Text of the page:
On June 24, 1960, a tornado touched down and cut a 3-mile path of destruction in Schenectady, Rotterdam and Niskayuna, causing several millions of dollars in damage. In Niskayuna, the storm damage was particularly strong on Rosendale Road and was witnessed by a young newsboy, Daniel Bradt, as he made evening rounds to collect from his customers. This is his story. Well, this episode took place in the early summer of 1960.
We had just been liberated from school and started a long summer vacation.
It was Friday afternoon, a warm day as I recall, and I had finished collecting from most of my customers who lived between Mohegan Road and Hedgewood Lane.
I was sitting on the stone wall, which still runs along the property abutting Hedgewood Lane to Rosendale Road, counting my money and double-checking my payment book to see where I needed to go next.
Suddenly, a cold chill came over me; the temperature dropped about 10 to 20 degrees just like that, wham!
I looked up from my paper-route book and there was complete quiet. Not a bird, not an insect, not a car, nothing, complete silence. When I looked higher, there was the blackest sky I saw. It was directly in front of me and looked like it was at Route 7, it was that close — then I heard it.
It was a freight train coming at me — the wind picked up, the noise grew louder and I was off the wall, on my bike and peddling as fast as I knew how, heading east down Rosendale Road toward my house.
The faster I peddled the faster the wind came; no one was on the roads, nothing but a cold wind and a freight train chasing me down Rosendale. I was moving fast and peddling like a madman, staying ahead of whatever was chasing me.
I started remembering the earlier radio broadcasts that I had heard while waiting in the doorways collecting money. I think they did mention something about a heavy thunderstorm and a possible tornado in and around the Capital Region.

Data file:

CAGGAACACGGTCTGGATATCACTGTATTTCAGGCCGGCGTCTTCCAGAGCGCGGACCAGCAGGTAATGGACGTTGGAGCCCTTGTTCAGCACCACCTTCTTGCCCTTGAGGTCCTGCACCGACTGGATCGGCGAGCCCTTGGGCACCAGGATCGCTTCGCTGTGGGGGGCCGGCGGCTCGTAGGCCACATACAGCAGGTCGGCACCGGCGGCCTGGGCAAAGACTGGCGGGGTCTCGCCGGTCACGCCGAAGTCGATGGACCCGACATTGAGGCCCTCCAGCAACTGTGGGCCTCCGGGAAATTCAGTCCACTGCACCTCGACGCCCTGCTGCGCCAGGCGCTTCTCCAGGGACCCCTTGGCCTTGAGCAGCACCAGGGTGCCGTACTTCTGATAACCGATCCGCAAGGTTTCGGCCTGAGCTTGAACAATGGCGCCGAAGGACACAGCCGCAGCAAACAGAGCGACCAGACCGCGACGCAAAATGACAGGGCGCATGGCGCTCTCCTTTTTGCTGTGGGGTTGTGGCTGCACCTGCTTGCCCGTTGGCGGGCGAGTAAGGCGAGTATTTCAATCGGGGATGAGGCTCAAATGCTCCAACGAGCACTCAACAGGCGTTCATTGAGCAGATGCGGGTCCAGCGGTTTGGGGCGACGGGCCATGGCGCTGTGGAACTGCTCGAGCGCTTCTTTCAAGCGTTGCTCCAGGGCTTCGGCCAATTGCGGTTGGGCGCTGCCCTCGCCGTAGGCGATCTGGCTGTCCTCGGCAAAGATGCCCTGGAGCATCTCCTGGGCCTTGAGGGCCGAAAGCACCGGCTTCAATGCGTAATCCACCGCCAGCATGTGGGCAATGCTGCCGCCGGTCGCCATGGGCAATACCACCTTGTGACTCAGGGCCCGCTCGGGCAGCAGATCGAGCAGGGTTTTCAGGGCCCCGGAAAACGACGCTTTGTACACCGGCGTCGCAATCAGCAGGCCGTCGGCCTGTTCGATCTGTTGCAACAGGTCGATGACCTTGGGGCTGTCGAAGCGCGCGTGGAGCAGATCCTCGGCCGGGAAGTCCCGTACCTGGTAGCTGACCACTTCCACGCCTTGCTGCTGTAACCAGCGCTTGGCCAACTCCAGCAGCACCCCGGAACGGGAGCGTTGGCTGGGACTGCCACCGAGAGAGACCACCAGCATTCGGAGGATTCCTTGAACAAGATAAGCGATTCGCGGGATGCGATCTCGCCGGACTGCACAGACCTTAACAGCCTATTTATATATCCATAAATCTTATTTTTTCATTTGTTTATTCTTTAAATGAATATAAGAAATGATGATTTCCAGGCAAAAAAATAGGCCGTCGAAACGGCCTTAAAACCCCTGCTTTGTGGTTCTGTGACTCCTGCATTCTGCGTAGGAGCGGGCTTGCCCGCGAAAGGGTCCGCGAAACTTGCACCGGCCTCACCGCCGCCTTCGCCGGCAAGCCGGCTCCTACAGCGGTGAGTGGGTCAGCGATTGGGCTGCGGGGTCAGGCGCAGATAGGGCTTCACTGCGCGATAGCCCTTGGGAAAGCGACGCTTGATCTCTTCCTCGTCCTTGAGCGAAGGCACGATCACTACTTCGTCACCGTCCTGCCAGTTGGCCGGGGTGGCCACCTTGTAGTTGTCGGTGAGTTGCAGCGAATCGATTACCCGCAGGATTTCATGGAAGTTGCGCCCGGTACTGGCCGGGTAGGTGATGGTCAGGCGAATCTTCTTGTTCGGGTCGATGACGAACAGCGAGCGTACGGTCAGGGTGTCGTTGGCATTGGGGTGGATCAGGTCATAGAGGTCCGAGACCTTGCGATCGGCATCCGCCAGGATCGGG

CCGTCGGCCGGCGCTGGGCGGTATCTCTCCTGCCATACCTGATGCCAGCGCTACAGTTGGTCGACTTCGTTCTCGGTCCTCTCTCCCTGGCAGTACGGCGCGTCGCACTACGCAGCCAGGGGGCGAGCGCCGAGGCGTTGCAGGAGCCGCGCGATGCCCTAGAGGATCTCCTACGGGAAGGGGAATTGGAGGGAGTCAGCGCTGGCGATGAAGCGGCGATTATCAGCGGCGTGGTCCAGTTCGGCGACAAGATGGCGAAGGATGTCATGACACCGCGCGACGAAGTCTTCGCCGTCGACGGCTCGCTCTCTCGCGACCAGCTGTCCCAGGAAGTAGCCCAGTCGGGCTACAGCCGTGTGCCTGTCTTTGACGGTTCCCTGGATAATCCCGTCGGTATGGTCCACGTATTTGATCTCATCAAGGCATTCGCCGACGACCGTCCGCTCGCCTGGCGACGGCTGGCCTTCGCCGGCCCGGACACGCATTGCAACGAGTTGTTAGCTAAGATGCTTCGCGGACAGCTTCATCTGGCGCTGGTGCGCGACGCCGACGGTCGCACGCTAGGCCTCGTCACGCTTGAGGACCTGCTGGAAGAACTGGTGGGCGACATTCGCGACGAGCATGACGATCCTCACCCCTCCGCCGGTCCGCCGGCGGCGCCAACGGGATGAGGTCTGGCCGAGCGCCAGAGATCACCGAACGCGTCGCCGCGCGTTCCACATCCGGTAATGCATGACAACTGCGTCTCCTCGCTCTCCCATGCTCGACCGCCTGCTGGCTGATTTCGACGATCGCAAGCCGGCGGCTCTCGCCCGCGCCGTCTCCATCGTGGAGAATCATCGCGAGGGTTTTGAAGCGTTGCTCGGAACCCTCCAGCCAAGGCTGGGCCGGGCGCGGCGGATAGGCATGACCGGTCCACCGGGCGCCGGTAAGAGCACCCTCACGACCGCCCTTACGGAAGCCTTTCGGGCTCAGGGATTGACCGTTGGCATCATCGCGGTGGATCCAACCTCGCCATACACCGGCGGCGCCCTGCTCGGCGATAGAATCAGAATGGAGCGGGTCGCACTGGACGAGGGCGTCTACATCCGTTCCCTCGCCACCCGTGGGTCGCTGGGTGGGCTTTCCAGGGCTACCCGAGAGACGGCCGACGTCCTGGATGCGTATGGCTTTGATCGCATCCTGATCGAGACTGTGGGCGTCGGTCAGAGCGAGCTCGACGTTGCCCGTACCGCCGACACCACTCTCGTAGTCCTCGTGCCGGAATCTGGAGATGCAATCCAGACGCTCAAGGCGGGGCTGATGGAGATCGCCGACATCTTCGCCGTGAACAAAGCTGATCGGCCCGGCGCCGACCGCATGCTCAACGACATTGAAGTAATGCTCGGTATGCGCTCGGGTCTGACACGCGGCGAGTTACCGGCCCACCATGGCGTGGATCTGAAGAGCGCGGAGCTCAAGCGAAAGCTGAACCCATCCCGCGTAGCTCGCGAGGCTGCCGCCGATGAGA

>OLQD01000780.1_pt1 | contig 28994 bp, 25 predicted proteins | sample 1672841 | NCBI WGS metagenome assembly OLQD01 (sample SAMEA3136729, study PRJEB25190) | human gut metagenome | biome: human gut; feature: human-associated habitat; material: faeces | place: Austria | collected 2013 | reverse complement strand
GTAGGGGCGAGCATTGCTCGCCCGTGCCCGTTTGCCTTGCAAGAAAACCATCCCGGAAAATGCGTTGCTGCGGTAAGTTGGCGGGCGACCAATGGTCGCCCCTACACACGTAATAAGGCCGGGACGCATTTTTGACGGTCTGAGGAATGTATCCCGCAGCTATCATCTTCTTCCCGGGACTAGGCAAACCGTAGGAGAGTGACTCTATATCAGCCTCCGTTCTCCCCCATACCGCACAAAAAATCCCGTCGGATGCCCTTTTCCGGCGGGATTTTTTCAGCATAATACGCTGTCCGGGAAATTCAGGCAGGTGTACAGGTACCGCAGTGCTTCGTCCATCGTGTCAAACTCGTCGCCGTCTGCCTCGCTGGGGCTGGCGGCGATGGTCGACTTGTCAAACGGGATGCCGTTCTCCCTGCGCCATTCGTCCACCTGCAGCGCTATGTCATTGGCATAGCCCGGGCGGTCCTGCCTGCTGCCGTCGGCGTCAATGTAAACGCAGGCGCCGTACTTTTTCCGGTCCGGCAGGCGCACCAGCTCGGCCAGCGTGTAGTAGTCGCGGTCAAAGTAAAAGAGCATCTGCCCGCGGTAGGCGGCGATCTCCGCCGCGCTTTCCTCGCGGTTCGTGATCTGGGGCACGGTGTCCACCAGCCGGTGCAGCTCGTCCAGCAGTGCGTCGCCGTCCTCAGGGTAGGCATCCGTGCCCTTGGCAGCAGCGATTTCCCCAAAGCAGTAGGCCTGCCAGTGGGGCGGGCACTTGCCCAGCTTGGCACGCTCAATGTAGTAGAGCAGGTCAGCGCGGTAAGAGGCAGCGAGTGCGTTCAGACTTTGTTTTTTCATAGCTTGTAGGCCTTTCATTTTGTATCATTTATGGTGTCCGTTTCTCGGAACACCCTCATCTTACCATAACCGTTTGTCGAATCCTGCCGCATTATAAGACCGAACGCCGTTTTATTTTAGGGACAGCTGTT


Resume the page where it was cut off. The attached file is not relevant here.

But hey, who ever heard of a tornado in New York? Not me.
By the time I reached the top of the little hill in front of the Godfreys’ old house I was flying — almost to Godfrey Lane and almost home. I kept peddling. Then pop. There went my bike chain. Well, I was moving fast and I could coast home, past the Gallaghers’ house, toward Mohegan, past the DePalmas’ place on the left — almost there.
Nearing the bend, past Maj. Drum’s house — the bike was slowing down — rounding the bend by Bard’s farm — slowing down too much — that train was coming on fast.
The wind was terrible, stuff was flying all around me, trees snapping, buildings making weird sounds — groanings, sharp pitched noises — more wind, dirt, sand, raining too? Not good.
And did I just see a doghouse go by to my left? Can’t be. Is that the dog on a chain flying by, too?
I can run faster than this bike. In one easy move, I’m off the bike and running for my life straight down Rosendale, past the Enrights’ house; I’m almost there, into the driveway, running for the door. Winds howling, rain, dust, dirt, gravel flying.
I hit the door with a thud — it’s locked. I bang on the door, no place to hide, keep banging — zip, the door flies open. Dad grabs my arm and pulls me in, and slams the door. Bang.
The next morning, I went about my job delivering papers. Rosendale Road was open for emergency vehicles only and, of course, me, the paperboy.
As I made my way around the devastation of fallen trees, building debris, metal roofing, broken glass, slate roofing, snapped telephone poles and downed wires, I saw firsthand what a twister can do. Some of our neighbors who were closer to the tornado path needed new roofs; others needed to replace shingles torn off by the terrible vortex.
One customer needed a whole new house. The Gallagher house on the corner of Rosendale and Godfrey Lane was almost completely torn off its foundation, nothing left but a few walls and a room sitting askew of its original alignment.
As I made my way past the fallen trees and debris, I walked toward the house’s front stoop. A fireman or a policeman asked me what I wanted, and I said I was here to deliver the newspaper. He said OK, go ahead, so I did and placed their Schenectady Gazette at their front door or, should I say, where their front door used to be.
Several things I will never forget about that day.
First was the sound of that freight train barreling down the road behind me. Even today, after 62 years, I still get a bit jumpy when the wind picks up.
Second, when I see a greenish-blue sky and the weather reports a chance of severe storms, I head for cover.
By the way, I never did find my bike; I suspect it went up and away, like Dorothy & Toto.
Thank you to town resident Daniel Paul Bradt for sharing his story. We encourage any past or present town residents to contact the Niskayuna town historian, Denis Brennan, at [email protected]